As the mechanism of cellulose depolymerization became better understood, Carmellose sodium became clear that exo-cellulases are dominant in the degradation of crystalline (e.g. Avicel) and not soluble (e.g. Carmellose sodium) cellulose.

In food applications:
Carmellose sodium is used as a stabiliser, thickener, film former, suspending agent and extender.
Applications include ice cream, dressings, pies, sauces, and puddings.
Carmellose sodium is available in various viscosities depending on the function Carmellose sodium is to serve.

In non food applications:
Carmellose sodium is sold under a variety of trade names and is used as a thickener and emulsifier in various cosmetic products, and also as a treatment of constipation.
Like cellulose, Carmellose sodium is not digestible, not toxic, and not allergenic.
Some practitioners are using this for weight loss.

Treatment of constipation:
When eaten, methylcellulose is not absorbed by the intestines but passes through the digestive tract undisturbed.
Carmellose sodium attracts large amounts of water into the colon, producing a softer and bulkier stool.

Carmellose sodium is used to treat constipation, diverticulosis, hemorrhoids and irritable bowel syndrome.
Carmellose sodium should be taken with sufficient amounts of fluid to prevent dehydration.
Because Carmellose sodium absorbs water and potentially toxic materials and increases viscosity, Carmellose sodium can also be used to treat diarrhea.

Lubricant:
Methylcellulose is used as a variable viscosity personal lubricant; Carmellose sodium is the main ingredient in K-Y Jelly.

Artificial tears and saliva:
Solutions containing methylcellulose or similar cellulose derivatives are used as substitute for tears or saliva if the natural production of these fluids is disturbed.

Paper and textile sizing:
Methylcellulose is used as sizing in the production of papers and textiles.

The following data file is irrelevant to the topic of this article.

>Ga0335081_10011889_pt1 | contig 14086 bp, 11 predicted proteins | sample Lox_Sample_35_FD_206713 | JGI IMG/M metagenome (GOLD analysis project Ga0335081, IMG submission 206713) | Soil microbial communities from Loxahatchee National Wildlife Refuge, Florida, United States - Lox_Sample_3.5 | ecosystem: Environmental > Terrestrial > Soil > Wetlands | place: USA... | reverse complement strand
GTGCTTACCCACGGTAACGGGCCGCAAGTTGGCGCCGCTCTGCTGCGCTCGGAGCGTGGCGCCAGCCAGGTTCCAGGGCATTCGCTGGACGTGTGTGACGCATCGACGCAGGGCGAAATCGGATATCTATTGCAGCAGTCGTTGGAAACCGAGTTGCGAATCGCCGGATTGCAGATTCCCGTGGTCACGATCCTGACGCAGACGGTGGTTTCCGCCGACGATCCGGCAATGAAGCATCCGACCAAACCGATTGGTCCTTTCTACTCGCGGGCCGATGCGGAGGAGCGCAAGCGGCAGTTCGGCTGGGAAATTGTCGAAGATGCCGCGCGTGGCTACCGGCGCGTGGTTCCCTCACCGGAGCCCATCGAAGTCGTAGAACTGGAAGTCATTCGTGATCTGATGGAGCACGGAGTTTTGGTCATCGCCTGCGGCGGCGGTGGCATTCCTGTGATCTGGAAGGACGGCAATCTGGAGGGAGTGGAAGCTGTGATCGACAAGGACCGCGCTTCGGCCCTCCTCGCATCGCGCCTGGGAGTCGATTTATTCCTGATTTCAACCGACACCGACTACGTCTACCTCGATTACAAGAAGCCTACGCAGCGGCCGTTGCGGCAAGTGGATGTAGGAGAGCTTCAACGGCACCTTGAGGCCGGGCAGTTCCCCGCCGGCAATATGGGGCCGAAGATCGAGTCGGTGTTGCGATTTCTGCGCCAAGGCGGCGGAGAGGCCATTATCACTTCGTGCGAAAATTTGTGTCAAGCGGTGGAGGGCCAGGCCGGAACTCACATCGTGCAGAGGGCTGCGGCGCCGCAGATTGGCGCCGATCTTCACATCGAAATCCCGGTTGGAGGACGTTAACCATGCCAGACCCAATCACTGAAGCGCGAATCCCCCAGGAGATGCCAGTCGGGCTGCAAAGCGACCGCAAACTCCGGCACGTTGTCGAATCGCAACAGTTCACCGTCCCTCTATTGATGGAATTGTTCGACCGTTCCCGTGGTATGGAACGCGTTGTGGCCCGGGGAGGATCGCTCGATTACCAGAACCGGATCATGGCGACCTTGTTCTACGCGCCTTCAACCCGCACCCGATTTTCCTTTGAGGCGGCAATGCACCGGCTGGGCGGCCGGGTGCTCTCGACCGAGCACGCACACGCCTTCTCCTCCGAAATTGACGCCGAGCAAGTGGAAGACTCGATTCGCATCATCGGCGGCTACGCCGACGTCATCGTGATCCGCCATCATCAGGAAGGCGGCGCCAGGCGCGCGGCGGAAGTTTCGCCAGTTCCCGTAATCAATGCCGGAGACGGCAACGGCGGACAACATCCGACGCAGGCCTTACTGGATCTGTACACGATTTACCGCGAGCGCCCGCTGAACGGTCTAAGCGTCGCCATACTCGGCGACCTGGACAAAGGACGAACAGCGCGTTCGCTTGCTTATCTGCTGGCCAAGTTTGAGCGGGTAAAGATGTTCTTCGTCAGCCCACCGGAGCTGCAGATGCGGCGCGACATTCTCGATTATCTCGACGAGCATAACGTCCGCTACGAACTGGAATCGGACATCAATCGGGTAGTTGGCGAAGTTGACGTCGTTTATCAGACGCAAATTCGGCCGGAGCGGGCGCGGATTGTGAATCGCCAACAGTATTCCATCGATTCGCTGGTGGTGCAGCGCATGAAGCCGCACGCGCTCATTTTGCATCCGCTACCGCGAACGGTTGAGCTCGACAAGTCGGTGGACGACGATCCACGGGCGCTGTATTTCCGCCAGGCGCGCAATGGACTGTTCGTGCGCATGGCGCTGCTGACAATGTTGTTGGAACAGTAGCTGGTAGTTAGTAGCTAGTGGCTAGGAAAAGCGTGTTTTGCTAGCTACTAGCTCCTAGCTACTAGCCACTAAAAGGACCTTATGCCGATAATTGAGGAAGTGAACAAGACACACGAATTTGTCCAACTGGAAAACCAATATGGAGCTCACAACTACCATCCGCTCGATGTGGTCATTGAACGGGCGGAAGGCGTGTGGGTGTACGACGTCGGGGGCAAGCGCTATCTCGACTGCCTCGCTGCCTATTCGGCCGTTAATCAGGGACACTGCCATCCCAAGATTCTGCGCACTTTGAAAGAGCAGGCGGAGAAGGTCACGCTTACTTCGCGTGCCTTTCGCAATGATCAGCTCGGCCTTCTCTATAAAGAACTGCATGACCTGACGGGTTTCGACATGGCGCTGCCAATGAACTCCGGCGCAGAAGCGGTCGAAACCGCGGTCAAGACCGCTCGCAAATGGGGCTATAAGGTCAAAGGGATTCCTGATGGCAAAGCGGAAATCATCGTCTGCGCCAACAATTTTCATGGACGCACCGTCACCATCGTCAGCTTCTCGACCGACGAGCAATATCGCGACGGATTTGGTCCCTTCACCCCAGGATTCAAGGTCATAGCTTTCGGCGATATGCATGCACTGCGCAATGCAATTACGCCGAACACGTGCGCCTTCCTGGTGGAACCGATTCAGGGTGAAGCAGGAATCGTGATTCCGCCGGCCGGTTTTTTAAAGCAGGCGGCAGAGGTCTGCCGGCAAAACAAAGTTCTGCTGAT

Carmellose sodium protects the fibers from absorbing water or oil.

Special effects:
The slimy, gooey appearance of an appropriate preparation of methylcellulose with water, in addition to Carmellose sodium non-toxic, non-allergenic, and edible properties, makes Carmellose sodium popular for use in special effects for motion pictures and television wherever vile slimes must be simulated. 
In the film Ghostbusters, for example, the gooey substance that supernatural entities used to “slime” the Ghostbusters was mostly a thick water solution of methylcellulose.

Carmellose sodium is also often used in the pornographic industry to simulate semen in large quantity, in order to shoot movies related to bukkake fetish.
Carmellose sodium is preferable to food-based fake semen (e.g., condensed milk) because this last solution can often cause problems, especially when the ingredient used contains sugar.
Sugar is thought to encourage yeast infection when Carmellose sodium is injected in the vagina.

Applications in Pharmaceutical Formulations or Technology:
Carmellose sodium (technically, Carboxymethylcelluloses) is a family of chemically modified cellulose derivatives containing the carboxymethyl ether group (-O-CH2-COO-) bound to some of the hydroxyl groups of the glucopyranose monomers that make up the cellulose backbone.